Mentorship helps with your job search

How to Make the Most Out of Mentorship in Your Job Search

by Lindsay Nielsen

Finding meaningful, stable employment after graduating from university or college can be a challenge. You’ve made a big financial investment in your education. You’ve worked hard to secure your bachelor’s degree, master’s or diploma. Your vision: land a rewarding, well-paying, secure job in an industry you’re passionate about.

If your efforts to find work are met with closed doors, silence or short-term low-skilled employment prospects, it’s natural to feel pessimistic about the labour market. Stress, anxiety and self-doubt often arise.

Mentorship could be the boost you need for your job search and professional development.

Keys to Success When Working with a Career Mentor

When working with a career mentor, it’s helpful to keep some core concepts in mind as you move forward:  

  1. Job-search focus. Identify your job objective. Have a clear idea of what career you’re looking for, and what type of employment you want to target. Consider how you want to focus your time with your mentor. What skills, insights, networks and industry knowledge do you want to gain?
  2. Clear communication. Get clarity on what your mentor can and cannot provide. Ask questions about what lessons your mentor has learned that have shaped him or her professionally and personally. Practice effective listening. If your mentor says something you don’t understand or agree with, make that known respectfully. Ask questions to clarify the message.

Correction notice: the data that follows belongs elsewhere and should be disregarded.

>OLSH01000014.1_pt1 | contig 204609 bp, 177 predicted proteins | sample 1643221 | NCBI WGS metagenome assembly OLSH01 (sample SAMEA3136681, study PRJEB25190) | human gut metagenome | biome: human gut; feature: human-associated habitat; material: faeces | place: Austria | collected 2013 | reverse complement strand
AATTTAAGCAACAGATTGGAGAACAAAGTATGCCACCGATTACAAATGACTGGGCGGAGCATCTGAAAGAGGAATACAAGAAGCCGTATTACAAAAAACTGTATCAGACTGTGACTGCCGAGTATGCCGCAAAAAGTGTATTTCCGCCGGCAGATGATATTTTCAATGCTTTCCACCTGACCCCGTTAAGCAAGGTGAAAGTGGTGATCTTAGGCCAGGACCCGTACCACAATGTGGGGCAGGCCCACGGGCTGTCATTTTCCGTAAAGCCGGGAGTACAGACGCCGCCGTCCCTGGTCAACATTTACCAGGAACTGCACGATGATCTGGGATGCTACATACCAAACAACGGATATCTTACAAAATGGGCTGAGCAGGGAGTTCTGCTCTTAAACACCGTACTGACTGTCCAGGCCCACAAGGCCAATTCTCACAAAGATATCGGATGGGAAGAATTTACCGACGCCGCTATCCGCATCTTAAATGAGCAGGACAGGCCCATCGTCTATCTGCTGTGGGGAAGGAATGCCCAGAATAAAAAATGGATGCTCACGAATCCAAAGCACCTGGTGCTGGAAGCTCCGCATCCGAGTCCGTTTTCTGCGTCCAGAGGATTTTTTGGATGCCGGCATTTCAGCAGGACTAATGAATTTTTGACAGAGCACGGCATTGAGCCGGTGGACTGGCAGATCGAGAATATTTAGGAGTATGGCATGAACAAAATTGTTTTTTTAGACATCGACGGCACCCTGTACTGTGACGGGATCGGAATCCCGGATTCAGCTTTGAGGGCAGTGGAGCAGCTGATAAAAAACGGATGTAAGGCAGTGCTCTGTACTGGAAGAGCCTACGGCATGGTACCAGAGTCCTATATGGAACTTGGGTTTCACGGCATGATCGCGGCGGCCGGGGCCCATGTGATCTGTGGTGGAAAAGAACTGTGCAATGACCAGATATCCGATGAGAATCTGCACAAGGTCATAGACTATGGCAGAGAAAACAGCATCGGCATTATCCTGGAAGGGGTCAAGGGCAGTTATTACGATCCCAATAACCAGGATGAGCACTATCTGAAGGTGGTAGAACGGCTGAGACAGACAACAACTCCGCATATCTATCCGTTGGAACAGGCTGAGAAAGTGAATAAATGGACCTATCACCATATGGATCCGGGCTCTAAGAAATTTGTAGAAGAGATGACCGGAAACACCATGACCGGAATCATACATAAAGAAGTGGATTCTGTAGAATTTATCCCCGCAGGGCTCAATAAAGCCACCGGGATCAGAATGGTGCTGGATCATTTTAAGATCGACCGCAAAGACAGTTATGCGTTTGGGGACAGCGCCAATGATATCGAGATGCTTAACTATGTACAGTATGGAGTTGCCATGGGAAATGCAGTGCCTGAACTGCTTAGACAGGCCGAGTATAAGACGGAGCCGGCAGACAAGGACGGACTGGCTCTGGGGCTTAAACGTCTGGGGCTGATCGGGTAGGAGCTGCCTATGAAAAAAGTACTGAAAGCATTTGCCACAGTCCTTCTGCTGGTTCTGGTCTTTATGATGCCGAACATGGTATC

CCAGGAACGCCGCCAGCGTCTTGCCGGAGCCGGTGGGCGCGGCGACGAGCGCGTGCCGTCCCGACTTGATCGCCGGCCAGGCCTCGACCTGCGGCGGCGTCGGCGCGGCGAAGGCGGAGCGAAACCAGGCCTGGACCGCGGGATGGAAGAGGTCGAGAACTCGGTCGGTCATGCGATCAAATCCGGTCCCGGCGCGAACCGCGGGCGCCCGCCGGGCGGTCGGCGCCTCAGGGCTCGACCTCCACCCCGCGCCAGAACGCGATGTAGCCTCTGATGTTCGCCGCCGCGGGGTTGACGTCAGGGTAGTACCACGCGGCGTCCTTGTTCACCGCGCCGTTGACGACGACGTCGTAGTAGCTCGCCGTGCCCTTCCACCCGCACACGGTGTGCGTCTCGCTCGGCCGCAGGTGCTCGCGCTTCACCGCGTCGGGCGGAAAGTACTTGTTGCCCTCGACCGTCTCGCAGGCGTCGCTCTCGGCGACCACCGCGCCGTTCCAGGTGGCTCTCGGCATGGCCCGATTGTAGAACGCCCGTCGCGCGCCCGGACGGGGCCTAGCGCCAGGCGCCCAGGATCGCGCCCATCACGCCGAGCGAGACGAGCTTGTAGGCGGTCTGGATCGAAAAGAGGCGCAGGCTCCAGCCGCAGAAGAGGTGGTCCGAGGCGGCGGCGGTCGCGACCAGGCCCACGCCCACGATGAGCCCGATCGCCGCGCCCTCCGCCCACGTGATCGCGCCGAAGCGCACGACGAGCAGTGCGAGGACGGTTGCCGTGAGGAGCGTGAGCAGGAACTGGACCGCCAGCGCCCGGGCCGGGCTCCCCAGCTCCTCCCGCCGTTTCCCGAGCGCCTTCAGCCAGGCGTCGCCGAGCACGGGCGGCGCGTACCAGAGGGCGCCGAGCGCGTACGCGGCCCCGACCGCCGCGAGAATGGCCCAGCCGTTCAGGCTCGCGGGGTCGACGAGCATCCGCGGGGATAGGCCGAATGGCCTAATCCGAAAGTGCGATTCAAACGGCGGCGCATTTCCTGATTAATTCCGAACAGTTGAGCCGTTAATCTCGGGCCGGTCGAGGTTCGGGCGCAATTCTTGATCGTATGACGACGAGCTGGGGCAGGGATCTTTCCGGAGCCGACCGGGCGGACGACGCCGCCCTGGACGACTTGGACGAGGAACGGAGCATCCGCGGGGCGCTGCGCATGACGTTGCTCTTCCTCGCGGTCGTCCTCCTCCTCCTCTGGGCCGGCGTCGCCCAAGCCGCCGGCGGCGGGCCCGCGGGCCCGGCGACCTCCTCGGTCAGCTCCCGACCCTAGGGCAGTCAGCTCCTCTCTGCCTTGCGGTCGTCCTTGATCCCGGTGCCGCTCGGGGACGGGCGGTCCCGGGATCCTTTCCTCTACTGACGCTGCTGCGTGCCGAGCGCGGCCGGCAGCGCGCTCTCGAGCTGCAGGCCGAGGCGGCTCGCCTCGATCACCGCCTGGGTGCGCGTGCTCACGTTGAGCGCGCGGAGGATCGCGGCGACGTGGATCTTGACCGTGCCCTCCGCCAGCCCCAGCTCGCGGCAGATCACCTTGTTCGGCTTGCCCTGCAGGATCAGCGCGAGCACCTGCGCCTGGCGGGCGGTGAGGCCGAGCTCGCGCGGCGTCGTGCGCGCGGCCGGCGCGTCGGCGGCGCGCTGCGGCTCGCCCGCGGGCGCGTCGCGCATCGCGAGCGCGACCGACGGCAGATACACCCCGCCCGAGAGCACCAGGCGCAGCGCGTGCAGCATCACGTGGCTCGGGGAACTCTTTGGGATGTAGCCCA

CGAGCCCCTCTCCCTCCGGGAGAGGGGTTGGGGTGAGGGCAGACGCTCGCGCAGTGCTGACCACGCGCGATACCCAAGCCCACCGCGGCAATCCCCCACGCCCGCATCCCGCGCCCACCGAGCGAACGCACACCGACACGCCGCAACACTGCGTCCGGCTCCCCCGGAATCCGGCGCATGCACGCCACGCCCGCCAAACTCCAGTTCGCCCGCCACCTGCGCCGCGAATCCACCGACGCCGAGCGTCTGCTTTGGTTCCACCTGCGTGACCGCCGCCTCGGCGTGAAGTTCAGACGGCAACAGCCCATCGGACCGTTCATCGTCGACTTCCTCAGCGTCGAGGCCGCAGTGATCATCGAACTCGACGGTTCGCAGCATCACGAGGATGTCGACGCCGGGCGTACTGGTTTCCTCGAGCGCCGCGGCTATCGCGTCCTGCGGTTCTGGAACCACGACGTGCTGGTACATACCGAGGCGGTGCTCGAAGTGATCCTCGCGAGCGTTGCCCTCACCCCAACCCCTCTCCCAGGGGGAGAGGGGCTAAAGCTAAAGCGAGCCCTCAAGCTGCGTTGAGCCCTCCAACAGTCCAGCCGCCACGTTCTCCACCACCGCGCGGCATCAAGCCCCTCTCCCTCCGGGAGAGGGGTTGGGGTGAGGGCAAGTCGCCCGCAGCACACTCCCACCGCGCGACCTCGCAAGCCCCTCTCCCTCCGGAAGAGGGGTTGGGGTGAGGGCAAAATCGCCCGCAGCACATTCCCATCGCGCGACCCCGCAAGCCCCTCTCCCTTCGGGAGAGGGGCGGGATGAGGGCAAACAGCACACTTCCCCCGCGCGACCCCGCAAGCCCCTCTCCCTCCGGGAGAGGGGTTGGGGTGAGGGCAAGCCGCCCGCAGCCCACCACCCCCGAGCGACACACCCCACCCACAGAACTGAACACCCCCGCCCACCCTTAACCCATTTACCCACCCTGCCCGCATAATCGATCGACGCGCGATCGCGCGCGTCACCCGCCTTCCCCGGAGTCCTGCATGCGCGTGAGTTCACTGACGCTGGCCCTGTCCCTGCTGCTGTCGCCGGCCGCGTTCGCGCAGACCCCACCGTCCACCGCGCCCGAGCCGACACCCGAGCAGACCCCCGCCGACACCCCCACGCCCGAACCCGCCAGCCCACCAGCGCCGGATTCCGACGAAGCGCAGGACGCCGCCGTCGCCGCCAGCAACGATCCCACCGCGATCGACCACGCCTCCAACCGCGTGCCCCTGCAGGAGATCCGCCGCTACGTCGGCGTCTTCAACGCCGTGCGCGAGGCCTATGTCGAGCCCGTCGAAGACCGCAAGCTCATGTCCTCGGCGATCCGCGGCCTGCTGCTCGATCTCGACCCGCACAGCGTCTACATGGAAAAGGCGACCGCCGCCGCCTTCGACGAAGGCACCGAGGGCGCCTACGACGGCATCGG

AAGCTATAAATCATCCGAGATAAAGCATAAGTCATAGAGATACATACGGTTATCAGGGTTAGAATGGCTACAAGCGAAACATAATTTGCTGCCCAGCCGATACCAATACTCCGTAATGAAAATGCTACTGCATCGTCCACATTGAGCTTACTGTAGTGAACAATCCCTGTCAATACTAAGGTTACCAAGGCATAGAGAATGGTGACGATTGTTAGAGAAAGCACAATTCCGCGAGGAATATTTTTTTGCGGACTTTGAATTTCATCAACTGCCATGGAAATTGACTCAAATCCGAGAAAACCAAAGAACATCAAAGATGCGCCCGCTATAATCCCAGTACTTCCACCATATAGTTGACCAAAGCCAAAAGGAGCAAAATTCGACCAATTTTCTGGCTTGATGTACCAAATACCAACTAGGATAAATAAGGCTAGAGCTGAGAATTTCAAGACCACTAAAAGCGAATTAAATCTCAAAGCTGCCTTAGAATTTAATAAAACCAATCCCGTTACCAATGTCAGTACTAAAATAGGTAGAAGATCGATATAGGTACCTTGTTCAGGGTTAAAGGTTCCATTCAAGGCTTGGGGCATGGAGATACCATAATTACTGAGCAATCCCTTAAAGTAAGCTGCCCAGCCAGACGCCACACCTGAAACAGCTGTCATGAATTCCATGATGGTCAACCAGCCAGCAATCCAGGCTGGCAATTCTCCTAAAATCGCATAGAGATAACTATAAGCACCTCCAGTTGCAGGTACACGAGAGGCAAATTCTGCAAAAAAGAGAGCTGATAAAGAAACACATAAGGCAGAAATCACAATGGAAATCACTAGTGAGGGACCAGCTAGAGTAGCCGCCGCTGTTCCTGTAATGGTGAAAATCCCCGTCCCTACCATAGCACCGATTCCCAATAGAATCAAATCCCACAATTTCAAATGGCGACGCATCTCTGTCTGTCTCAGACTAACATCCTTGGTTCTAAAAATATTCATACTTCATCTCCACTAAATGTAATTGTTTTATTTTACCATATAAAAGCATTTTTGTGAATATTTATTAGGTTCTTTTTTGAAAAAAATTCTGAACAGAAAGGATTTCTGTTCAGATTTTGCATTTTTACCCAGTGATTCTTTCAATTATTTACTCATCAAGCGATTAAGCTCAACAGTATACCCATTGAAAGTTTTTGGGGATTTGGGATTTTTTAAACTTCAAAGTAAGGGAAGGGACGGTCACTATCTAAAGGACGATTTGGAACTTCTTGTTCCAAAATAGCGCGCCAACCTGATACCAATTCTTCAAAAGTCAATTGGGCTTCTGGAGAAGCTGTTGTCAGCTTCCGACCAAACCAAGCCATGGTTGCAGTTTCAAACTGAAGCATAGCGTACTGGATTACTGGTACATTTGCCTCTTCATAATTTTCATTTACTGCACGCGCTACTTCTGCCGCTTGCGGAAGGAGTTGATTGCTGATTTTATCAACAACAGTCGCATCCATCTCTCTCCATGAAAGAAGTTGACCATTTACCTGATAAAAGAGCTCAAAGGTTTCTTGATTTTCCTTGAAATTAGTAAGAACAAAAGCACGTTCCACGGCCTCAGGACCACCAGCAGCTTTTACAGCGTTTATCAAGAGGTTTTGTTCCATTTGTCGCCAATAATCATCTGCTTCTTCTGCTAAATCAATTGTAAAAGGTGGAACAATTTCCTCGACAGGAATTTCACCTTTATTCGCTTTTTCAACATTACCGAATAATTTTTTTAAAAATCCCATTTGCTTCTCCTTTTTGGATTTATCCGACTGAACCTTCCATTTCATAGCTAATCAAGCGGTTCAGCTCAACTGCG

3. Action plan and deadlines. Create an action plan that you refer to regularly. This is a key document to help you assess your progress. Establish measurable, realistic goals and deadlines to keep you on track. A mentor can offer you constructive feedback on your plan and keep you accountable.
  4. Try new things. A mentor can provide advice. However, your own willingness to do things differently is critical to your success. Shy about attending networking events? Then find local industry events and attend them with your mentor or a friend. Don’t perform well in interviews? Then do practice interviews with your mentor and people you trust to provide honest feedback.
  5. Celebrate and share. Celebrate and record your successes – both big and small. A career mentor is one of your support systems in your job search, but be sure to cultivate a solid community of people who support you positively. Reach out to those in your network and get them on your cheering team!

How Can Mentorship Benefit Me?

Mentorship is a relationship where the mentor assists you (the mentee) in development. Career mentors are more experienced professionals who coach, empower and act as reliable sounding boards. They share experiences and knowledge with you to support you in the learning and development of new skills. What better way to learn than directly from a professional who is already in the industry that you are trying to get into?

Many talented and successful individuals have experienced long periods of unemployment. You are not alone. Adversity can cultivate resilience. And resilience is hugely valuable in the workplace and in life.

For free employment programs and all things job search-related, visit our Help for Job Seekers page